OSA continues to be a challenge for Walmart and for Walmart suppliers. Observers say that the solution lies in new technology increased backroom staff, and perhaps a change of viewpoint.
But we know that OSA isn’t just between the retailer and the consumer. Suppliers are also key.
Orchestro‘s State of Inventory Management survey, conducted in partnership with 8th & Walton, looked into the question from the point of view of the supplier, collecting data from small, midsized, and large suppliers. Sales, category management, and supply chain professionals were among the respondents.
This diverse group showed strong agreement on the most important issue for inventory management: increasing on-shelf availability. Suppliers need to see their products on the shelf so that shoppers can buy them, even more than they need to focus on cutting costs or managing their own warehouse inventory. 75% of all respondents cited availability as the top priority.
Retailers aren’t opposed to this, though a recent article in Forbes pointed out that Walmart buyers have to think in terms of a whole category, not in terms of OSA for each product.
So, if everyone agrees that OSA is top priority, why is it so hard to accomplish?
“CPG companies face a variety of challenges in dealing with On-Shelf Availability (OSA),” Orchestro concluded, “but the core problem boils down to one problem: a lack of accessible, meaningful and actionable data.”
54% of respondents to the survey had trouble figuring out whether products were out of stock, and if so whether it was a problem at the store level or in the distribution centers. They also couldn’t tell whether there were single, unrelated problems or ongoing issues.
Not knowing the nature of a problem is a major obstacle to solving that problem. Without an understanding of the root cause of OSA issues, suppliers are stuck putting out fires with rush orders and looking again and again at their processes in hopes of improving the situation, rather than actually developing solutions.
Some suppliers also felt unsure that they had any control over the situation. They are thus in the position of not being sure what caused the problem, not knowing what might solve the problem, and not being confident that the solutions they try actually have any effect.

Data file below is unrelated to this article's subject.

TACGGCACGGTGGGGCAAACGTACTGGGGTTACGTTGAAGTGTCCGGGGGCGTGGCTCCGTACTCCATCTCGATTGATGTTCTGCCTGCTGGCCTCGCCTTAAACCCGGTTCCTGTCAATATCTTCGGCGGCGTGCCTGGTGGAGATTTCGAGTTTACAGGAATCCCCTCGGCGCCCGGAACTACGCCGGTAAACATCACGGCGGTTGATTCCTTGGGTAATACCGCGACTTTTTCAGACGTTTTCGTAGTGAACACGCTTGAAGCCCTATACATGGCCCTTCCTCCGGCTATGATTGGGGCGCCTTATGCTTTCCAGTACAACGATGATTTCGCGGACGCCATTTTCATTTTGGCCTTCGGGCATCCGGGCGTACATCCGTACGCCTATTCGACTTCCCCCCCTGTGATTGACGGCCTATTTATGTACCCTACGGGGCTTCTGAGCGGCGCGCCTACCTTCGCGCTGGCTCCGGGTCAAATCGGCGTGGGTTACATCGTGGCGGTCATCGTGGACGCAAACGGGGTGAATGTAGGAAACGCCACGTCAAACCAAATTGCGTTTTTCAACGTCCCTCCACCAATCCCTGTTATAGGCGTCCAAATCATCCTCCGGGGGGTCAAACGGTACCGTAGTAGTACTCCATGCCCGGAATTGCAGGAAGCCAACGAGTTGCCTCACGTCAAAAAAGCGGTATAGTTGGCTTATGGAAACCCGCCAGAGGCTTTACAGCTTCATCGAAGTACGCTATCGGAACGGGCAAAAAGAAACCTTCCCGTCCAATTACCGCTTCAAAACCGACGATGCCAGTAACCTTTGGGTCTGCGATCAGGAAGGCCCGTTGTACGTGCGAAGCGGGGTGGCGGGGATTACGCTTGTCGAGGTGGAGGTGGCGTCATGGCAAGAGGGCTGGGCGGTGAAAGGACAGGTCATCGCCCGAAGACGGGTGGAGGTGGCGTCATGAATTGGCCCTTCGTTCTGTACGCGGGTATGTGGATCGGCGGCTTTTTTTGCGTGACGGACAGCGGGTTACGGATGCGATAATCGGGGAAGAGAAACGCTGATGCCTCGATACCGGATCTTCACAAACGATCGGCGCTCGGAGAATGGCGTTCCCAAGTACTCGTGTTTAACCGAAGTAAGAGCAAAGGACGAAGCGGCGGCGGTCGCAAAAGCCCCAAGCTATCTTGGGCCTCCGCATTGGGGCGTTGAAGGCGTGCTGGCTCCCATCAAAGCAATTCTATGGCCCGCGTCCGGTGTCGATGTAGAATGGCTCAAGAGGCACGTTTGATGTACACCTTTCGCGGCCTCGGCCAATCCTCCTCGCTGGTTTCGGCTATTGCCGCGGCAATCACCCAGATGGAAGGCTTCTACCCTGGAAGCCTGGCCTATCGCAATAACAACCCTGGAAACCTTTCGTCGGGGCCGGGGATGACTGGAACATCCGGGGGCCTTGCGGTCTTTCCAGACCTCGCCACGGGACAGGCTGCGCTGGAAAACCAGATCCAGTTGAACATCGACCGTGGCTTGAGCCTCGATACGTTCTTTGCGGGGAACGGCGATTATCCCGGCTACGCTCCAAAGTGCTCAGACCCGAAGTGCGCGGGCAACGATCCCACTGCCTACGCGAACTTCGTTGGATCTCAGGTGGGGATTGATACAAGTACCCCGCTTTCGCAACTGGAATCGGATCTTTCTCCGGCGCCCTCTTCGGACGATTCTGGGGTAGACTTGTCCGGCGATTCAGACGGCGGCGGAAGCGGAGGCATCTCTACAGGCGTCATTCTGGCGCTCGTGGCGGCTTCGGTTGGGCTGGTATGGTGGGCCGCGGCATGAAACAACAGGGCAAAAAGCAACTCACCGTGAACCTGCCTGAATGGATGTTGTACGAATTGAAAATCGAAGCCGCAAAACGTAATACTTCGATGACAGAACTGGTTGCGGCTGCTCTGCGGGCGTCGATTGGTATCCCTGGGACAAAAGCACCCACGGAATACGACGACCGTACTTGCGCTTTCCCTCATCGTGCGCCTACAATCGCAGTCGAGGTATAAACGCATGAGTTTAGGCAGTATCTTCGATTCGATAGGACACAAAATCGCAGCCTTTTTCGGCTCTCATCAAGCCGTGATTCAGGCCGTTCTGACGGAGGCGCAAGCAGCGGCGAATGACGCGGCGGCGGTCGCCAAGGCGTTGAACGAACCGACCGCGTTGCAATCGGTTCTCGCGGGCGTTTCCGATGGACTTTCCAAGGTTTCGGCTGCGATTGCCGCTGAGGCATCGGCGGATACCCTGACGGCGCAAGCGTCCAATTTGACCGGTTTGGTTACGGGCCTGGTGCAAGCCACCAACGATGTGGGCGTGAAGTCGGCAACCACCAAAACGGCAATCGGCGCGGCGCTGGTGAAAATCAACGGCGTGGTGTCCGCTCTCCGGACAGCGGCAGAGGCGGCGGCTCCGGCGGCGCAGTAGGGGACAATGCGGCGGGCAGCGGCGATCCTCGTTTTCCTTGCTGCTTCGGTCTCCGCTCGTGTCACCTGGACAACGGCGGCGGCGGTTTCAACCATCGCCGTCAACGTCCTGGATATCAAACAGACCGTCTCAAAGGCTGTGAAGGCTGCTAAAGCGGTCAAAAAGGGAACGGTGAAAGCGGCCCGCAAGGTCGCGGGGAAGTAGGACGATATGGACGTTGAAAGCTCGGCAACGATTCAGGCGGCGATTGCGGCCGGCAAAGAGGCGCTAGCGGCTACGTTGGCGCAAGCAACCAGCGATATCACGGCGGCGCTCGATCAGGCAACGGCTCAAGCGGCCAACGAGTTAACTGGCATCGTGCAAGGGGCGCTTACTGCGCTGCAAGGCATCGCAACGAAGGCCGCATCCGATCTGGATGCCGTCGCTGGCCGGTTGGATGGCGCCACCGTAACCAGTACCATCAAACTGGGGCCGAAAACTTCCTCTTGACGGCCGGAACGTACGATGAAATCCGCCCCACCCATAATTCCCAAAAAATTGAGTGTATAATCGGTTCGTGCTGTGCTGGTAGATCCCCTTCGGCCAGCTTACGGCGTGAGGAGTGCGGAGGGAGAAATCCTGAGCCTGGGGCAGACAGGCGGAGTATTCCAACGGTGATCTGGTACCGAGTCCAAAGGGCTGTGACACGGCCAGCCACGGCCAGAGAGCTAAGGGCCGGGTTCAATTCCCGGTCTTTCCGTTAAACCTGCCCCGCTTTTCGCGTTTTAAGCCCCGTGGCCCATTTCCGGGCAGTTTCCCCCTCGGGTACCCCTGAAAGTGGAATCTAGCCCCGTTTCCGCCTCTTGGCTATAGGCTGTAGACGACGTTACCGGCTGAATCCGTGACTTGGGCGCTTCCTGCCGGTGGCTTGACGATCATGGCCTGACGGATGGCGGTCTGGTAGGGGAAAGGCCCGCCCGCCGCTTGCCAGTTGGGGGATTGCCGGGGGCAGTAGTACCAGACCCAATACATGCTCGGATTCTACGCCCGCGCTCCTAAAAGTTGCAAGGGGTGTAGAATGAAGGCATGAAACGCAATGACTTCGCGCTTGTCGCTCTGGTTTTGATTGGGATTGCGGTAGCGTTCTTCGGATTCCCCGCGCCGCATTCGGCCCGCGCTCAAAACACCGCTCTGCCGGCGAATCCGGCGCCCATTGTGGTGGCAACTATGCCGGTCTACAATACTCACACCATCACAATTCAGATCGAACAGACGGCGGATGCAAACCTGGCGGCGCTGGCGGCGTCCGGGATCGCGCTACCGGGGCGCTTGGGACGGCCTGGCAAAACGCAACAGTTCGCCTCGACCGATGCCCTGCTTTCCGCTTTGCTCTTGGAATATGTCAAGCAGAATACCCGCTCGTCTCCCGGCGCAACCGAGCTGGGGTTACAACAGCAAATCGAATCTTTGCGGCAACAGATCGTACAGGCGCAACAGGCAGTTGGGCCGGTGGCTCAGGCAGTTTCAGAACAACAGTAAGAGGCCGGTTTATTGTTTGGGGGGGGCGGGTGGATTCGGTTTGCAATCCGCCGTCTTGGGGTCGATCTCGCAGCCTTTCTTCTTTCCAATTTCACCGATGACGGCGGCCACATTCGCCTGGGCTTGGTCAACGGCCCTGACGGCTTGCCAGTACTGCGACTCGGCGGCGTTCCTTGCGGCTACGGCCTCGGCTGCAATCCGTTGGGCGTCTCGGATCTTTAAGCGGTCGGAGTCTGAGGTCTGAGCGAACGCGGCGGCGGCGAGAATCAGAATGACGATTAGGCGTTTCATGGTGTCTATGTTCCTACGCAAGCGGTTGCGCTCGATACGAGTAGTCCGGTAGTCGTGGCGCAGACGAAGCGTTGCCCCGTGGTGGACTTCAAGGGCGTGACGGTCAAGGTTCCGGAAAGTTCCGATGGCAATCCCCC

The most common means of gaining information about OSA issues was physical audits, followed by POS-based methods. 40% of respondents use third-party systems to help identify issues.
Once the issues are identified, managing these issues is the next step. Respondents to the survey talked about issues like these:
- out of stock products
- having the right amount of stock for promotions and keeping displays in sync with promotions
- a desire for more accurate forecasting
- a desire to be able to handle issues by priority and profitability rather than just by fixing what was easiest to fix
“Those in supply chain roles are more focused on better data,” Orchestro concluded from these discussion, “while those in sales roles are more concerned about the actionability of information.”
All in all, suppliers express dissatisfaction with the way they’re receiving and using the data they need to make decisions.
Orchestro is in the business of providing cleaner, more actionable data for retailers and CPG companies. Harmonizing information from multiple data sources and using mobile alerts can transform inventory management.
Orchestro is offering a free webinar on February 3, 2015, from 11:00 to noon Eastern, or noon to one here in Bentonville. They’re also offering a complete report on the survey in the form of a whitepaper.